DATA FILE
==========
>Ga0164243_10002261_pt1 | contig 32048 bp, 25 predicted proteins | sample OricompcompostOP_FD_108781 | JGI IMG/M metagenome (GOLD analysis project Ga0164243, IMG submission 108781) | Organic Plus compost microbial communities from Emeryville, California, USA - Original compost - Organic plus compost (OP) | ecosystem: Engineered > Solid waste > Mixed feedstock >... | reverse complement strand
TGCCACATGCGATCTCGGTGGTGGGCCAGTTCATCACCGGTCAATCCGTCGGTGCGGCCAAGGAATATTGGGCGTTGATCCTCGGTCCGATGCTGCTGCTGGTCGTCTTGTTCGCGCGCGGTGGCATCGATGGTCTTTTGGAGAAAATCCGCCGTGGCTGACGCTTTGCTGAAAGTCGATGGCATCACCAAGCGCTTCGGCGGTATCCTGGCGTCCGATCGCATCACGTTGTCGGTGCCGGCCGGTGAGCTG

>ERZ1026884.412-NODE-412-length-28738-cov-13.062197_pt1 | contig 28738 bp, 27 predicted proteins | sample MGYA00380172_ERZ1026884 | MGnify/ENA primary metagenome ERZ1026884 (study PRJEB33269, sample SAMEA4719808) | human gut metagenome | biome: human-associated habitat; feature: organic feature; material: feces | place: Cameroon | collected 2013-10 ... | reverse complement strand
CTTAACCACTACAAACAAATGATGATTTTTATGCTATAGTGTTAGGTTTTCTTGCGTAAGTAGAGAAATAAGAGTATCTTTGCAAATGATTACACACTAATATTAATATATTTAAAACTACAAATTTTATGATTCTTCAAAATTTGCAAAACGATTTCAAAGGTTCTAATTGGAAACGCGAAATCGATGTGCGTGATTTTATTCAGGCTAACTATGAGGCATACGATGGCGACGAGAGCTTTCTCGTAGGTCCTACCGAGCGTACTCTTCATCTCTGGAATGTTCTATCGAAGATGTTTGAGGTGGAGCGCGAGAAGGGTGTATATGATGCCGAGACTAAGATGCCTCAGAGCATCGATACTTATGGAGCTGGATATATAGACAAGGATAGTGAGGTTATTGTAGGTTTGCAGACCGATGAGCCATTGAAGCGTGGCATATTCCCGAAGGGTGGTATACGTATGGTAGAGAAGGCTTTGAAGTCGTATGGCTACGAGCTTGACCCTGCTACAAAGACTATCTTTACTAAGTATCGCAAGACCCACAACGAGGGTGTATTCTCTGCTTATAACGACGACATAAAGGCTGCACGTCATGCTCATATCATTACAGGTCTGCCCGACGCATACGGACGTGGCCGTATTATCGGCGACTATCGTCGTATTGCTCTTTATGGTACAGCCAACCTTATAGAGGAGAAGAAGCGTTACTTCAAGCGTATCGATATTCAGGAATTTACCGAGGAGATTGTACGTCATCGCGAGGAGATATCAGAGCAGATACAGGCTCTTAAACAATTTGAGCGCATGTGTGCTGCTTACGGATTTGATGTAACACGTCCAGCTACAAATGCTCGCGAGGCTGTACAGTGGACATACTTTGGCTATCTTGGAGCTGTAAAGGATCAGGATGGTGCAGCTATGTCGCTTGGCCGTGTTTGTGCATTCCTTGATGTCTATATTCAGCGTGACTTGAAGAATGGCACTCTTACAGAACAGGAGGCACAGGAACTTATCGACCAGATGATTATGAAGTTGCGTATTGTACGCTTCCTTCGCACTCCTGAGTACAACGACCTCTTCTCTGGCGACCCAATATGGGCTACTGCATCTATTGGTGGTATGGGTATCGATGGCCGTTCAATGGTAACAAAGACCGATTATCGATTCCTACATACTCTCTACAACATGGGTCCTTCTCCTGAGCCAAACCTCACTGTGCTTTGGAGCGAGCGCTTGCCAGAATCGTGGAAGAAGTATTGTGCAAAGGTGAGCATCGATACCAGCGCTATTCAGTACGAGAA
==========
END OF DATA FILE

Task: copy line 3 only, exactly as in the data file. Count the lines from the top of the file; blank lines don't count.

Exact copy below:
>ERZ1026884.412-NODE-412-length-28738-cov-13.062197_pt1 | contig 28738 bp, 27 predicted proteins | sample MGYA00380172_ERZ1026884 | MGnify/ENA primary metagenome ERZ1026884 (study PRJEB33269, sample SAMEA4719808) | human gut metagenome | biome: human-associated habitat; feature: organic feature; material: feces | place: Cameroon | collected 2013-10 ... | reverse complement strand